Atrial fibrillation genetic risk differentiates cardioembolic stroke from other stroke subtypes

Atrial Fibrillation Genetics Conso, Int Stroke Genetics Consortium, Michiel Rienstra, Bastiaan Geelhoed, Yanick P. Hagemeijer, Niek Verweij, Joylene E. Siland, Pim van der Harst

OnderzoeksoutputAcademicpeer review

13 Citaten (Scopus)
169 Downloads (Pure)

Samenvatting

Objective

We sought to assess whether genetic risk factors for atrial fibrillation (AF) can explain cardioembolic stroke risk.

Methods

We evaluated genetic correlations between a previous genetic study of AF and AF in the presence of cardioembolic stroke using genome-wide genotypes from the Stroke Genetics Network (N = 3,190 AF cases, 3,000 cardioembolic stroke cases, and 28,026 referents). We tested whether a previously validated AF polygenic risk score (PRS) associated with cardioembolic and other stroke subtypes after accounting for AF clinical risk factors.

Results

We observed a strong correlation between previously reported genetic risk for AF, AF in the presence of stroke, and cardioembolic stroke (Pearson r = 0.77 and 0.76, respectively, across SNPs with p <4.4 x 10(-4) in the previous AF meta-analysis). An AF PRS, adjusted for clinical AF risk factors, was associated with cardioembolic stroke (odds ratio [OR] per SD = 1.40, p = 1.45 x 10(-48)), explaining similar to 20% of the heritable component of cardioembolic stroke risk. The AF PRS was also associated with stroke of undetermined cause (OR per SD = 1.07,p = 0.004), but no other primary stroke subtypes (all p > 0.1).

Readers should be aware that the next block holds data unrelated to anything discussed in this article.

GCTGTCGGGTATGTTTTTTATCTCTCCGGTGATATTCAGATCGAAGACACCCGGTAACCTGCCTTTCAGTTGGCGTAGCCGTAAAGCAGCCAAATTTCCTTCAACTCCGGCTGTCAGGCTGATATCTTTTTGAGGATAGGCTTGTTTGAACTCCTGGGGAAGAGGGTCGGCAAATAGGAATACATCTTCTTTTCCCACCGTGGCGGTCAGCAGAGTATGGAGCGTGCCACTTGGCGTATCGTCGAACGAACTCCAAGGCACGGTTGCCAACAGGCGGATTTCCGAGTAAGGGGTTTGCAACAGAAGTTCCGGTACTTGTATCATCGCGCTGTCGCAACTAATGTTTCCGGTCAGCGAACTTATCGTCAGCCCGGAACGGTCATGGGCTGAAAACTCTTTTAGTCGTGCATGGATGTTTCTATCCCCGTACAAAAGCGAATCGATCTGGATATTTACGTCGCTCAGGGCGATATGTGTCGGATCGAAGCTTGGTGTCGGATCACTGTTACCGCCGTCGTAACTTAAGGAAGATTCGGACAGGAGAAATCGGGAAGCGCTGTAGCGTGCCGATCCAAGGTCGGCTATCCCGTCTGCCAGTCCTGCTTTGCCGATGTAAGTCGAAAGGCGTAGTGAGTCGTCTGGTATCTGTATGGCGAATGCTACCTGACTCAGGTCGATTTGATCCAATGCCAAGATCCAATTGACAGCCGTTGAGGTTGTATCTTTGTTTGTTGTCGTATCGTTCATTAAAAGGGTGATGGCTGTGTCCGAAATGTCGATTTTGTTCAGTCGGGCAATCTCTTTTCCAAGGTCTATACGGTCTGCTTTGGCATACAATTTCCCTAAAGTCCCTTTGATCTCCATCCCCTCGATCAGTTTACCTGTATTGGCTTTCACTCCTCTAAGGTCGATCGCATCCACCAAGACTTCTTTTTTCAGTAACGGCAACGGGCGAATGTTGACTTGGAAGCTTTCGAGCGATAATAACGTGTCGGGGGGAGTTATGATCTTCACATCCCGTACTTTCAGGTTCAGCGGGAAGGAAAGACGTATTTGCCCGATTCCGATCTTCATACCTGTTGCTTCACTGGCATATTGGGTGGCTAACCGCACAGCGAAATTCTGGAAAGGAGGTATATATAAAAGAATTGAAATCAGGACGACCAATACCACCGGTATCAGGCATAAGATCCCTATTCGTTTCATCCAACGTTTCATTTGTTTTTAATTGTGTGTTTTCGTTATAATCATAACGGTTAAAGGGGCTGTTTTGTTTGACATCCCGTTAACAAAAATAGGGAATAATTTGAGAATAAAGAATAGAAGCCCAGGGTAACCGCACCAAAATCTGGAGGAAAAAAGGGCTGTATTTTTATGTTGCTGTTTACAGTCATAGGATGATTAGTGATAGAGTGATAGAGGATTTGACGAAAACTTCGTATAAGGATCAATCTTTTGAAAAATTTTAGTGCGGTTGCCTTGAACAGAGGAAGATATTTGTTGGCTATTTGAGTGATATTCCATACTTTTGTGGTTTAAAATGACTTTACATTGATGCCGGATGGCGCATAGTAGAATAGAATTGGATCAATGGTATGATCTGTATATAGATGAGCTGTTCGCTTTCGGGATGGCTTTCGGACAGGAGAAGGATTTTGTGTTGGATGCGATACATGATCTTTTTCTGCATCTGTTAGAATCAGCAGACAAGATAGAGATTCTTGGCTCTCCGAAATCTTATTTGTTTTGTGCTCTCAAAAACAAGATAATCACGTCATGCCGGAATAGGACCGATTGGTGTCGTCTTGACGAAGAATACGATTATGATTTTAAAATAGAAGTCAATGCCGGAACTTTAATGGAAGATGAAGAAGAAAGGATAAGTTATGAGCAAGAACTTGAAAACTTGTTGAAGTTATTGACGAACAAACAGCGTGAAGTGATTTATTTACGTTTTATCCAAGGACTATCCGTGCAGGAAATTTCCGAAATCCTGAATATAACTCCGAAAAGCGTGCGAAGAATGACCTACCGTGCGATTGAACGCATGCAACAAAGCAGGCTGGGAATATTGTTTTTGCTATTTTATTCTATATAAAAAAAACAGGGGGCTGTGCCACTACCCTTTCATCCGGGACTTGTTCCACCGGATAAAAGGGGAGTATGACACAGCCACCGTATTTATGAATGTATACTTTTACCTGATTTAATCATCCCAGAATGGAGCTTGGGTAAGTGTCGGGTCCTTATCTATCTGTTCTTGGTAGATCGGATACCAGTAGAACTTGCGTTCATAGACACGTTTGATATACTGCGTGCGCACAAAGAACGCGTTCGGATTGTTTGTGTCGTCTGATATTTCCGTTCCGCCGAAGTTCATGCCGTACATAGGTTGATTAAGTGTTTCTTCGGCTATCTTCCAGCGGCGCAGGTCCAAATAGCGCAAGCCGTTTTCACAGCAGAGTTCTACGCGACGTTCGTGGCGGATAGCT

Conclusions

Genetic risk of AF is associated with cardioembolic stroke, independent of clinical risk factors. Studies are warranted to determine whether AF genetic risk can serve as a biomarker for strokes caused by AF.

Originele taal-2English
Artikelnummer293
Aantal pagina's8
TijdschriftNeurology. Genetics
Volume4
Nummer van het tijdschrift6
DOI's
StatusPublished - dec-2018

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